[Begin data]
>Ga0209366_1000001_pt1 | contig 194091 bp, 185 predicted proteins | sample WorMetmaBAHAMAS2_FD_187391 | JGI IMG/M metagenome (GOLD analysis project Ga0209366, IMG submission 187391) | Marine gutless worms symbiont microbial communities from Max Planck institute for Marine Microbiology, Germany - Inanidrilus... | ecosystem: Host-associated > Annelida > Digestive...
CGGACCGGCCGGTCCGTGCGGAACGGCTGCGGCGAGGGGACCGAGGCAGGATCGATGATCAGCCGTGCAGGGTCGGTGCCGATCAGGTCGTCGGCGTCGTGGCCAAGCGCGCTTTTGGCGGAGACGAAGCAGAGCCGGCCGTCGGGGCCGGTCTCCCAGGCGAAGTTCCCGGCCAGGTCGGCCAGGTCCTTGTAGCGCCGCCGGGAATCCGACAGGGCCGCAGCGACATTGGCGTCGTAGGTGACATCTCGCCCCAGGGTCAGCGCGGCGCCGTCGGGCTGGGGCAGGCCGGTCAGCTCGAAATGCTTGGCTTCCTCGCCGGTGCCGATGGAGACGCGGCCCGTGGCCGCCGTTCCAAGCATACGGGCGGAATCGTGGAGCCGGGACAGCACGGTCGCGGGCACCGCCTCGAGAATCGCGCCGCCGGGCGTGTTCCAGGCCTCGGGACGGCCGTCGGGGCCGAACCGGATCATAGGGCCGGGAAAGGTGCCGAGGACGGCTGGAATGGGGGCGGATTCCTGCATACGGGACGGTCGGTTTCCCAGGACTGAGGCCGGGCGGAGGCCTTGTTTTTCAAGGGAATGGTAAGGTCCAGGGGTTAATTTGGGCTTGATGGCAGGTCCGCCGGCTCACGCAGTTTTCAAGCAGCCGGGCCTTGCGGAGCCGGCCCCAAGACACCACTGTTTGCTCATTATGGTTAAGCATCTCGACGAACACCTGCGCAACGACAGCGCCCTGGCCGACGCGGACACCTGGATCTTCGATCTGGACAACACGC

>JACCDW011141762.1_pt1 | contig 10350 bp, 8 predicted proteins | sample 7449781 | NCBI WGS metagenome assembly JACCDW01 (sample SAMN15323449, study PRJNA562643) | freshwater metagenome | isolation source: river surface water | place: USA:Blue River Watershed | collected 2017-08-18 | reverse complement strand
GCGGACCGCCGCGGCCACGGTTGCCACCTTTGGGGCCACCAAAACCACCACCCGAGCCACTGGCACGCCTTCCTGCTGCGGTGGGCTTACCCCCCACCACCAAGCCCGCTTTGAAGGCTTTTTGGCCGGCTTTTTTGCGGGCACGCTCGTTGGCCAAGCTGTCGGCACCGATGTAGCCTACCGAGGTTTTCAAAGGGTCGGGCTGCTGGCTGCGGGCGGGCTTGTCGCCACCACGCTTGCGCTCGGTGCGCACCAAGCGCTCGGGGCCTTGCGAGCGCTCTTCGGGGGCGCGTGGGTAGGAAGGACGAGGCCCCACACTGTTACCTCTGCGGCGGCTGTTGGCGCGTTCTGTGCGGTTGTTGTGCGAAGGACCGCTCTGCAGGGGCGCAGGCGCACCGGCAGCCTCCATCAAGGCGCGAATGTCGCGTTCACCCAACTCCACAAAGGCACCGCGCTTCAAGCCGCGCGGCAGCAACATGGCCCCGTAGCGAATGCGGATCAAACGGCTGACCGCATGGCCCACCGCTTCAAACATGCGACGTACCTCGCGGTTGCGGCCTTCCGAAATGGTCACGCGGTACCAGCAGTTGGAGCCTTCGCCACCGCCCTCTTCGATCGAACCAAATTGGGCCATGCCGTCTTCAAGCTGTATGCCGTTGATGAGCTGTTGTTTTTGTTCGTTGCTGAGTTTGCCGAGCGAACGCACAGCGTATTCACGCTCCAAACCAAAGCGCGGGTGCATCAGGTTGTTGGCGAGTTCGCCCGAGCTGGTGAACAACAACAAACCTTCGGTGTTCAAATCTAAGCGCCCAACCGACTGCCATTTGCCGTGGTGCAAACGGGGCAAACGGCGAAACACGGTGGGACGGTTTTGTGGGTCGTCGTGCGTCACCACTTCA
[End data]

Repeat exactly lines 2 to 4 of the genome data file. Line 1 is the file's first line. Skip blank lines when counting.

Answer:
CGGACCGGCCGGTCCGTGCGGAACGGCTGCGGCGAGGGGACCGAGGCAGGATCGATGATCAGCCGTGCAGGGTCGGTGCCGATCAGGTCGTCGGCGTCGTGGCCAAGCGCGCTTTTGGCGGAGACGAAGCAGAGCCGGCCGTCGGGGCCGGTCTCCCAGGCGAAGTTCCCGGCCAGGTCGGCCAGGTCCTTGTAGCGCCGCCGGGAATCCGACAGGGCCGCAGCGACATTGGCGTCGTAGGTGACATCTCGCCCCAGGGTCAGCGCGGCGCCGTCGGGCTGGGGCAGGCCGGTCAGCTCGAAATGCTTGGCTTCCTCGCCGGTGCCGATGGAGACGCGGCCCGTGGCCGCCGTTCCAAGCATACGGGCGGAATCGTGGAGCCGGGACAGCACGGTCGCGGGCACCGCCTCGAGAATCGCGCCGCCGGGCGTGTTCCAGGCCTCGGGACGGCCGTCGGGGCCGAACCGGATCATAGGGCCGGGAAAGGTGCCGAGGACGGCTGGAATGGGGGCGGATTCCTGCATACGGGACGGTCGGTTTCCCAGGACTGAGGCCGGGCGGAGGCCTTGTTTTTCAAGGGAATGGTAAGGTCCAGGGGTTAATTTGGGCTTGATGGCAGGTCCGCCGGCTCACGCAGTTTTCAAGCAGCCGGGCCTTGCGGAGCCGGCCCCAAGACACCACTGTTTGCTCATTATGGTTAAGCATCTCGACGAACACCTGCGCAACGACAGCGCCCTGGCCGACGCGGACACCTGGATCTTCGATCTGGACAACACGC

>JACCDW011141762.1_pt1 | contig 10350 bp, 8 predicted proteins | sample 7449781 | NCBI WGS metagenome assembly JACCDW01 (sample SAMN15323449, study PRJNA562643) | freshwater metagenome | isolation source: river surface water | place: USA:Blue River Watershed | collected 2017-08-18 | reverse complement strand
GCGGACCGCCGCGGCCACGGTTGCCACCTTTGGGGCCACCAAAACCACCACCCGAGCCACTGGCACGCCTTCCTGCTGCGGTGGGCTTACCCCCCACCACCAAGCCCGCTTTGAAGGCTTTTTGGCCGGCTTTTTTGCGGGCACGCTCGTTGGCCAAGCTGTCGGCACCGATGTAGCCTACCGAGGTTTTCAAAGGGTCGGGCTGCTGGCTGCGGGCGGGCTTGTCGCCACCACGCTTGCGCTCGGTGCGCACCAAGCGCTCGGGGCCTTGCGAGCGCTCTTCGGGGGCGCGTGGGTAGGAAGGACGAGGCCCCACACTGTTACCTCTGCGGCGGCTGTTGGCGCGTTCTGTGCGGTTGTTGTGCGAAGGACCGCTCTGCAGGGGCGCAGGCGCACCGGCAGCCTCCATCAAGGCGCGAATGTCGCGTTCACCCAACTCCACAAAGGCACCGCGCTTCAAGCCGCGCGGCAGCAACATGGCCCCGTAGCGAATGCGGATCAAACGGCTGACCGCATGGCCCACCGCTTCAAACATGCGACGTACCTCGCGGTTGCGGCCTTCCGAAATGGTCACGCGGTACCAGCAGTTGGAGCCTTCGCCACCGCCCTCTTCGATCGAACCAAATTGGGCCATGCCGTCTTCAAGCTGTATGCCGTTGATGAGCTGTTGTTTTTGTTCGTTGCTGAGTTTGCCGAGCGAACGCACAGCGTATTCACGCTCCAAACCAAAGCGCGGGTGCATCAGGTTGTTGGCGAGTTCGCCCGAGCTGGTGAACAACAACAAACCTTCGGTGTTCAAATCTAAGCGCCCAACCGACTGCCATTTGCCGTGGTGCAAACGGGGCAAACGGCGAAACACGGTGGGACGGTTTTGTGGGTCGTCGTGCGTCACCACTTCA